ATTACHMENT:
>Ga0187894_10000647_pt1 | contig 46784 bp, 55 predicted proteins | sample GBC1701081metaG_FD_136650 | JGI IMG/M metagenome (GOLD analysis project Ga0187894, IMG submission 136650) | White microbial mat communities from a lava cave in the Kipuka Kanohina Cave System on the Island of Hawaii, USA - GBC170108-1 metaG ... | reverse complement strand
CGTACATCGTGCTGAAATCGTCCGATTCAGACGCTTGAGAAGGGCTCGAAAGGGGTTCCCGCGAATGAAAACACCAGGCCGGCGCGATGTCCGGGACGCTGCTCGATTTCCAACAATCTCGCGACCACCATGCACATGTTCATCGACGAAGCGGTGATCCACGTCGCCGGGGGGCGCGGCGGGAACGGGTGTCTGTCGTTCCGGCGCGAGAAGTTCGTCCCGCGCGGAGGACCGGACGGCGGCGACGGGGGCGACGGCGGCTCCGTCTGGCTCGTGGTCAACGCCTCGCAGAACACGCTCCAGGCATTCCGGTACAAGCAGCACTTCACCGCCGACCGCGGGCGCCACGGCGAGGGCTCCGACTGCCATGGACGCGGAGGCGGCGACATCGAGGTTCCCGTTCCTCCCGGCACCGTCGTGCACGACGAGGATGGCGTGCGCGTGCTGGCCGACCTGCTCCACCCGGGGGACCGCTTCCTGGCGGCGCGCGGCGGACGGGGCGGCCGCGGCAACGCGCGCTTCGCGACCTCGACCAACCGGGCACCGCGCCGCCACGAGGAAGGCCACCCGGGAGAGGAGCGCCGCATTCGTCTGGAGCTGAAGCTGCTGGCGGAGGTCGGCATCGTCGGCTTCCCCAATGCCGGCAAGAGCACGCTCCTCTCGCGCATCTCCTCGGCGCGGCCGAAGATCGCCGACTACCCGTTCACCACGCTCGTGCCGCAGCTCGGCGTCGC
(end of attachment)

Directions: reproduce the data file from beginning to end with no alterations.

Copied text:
>Ga0187894_10000647_pt1 | contig 46784 bp, 55 predicted proteins | sample GBC1701081metaG_FD_136650 | JGI IMG/M metagenome (GOLD analysis project Ga0187894, IMG submission 136650) | White microbial mat communities from a lava cave in the Kipuka Kanohina Cave System on the Island of Hawaii, USA - GBC170108-1 metaG ... | reverse complement strand
CGTACATCGTGCTGAAATCGTCCGATTCAGACGCTTGAGAAGGGCTCGAAAGGGGTTCCCGCGAATGAAAACACCAGGCCGGCGCGATGTCCGGGACGCTGCTCGATTTCCAACAATCTCGCGACCACCATGCACATGTTCATCGACGAAGCGGTGATCCACGTCGCCGGGGGGCGCGGCGGGAACGGGTGTCTGTCGTTCCGGCGCGAGAAGTTCGTCCCGCGCGGAGGACCGGACGGCGGCGACGGGGGCGACGGCGGCTCCGTCTGGCTCGTGGTCAACGCCTCGCAGAACACGCTCCAGGCATTCCGGTACAAGCAGCACTTCACCGCCGACCGCGGGCGCCACGGCGAGGGCTCCGACTGCCATGGACGCGGAGGCGGCGACATCGAGGTTCCCGTTCCTCCCGGCACCGTCGTGCACGACGAGGATGGCGTGCGCGTGCTGGCCGACCTGCTCCACCCGGGGGACCGCTTCCTGGCGGCGCGCGGCGGACGGGGCGGCCGCGGCAACGCGCGCTTCGCGACCTCGACCAACCGGGCACCGCGCCGCCACGAGGAAGGCCACCCGGGAGAGGAGCGCCGCATTCGTCTGGAGCTGAAGCTGCTGGCGGAGGTCGGCATCGTCGGCTTCCCCAATGCCGGCAAGAGCACGCTCCTCTCGCGCATCTCCTCGGCGCGGCCGAAGATCGCCGACTACCCGTTCACCACGCTCGTGCCGCAGCTCGGCGTCGC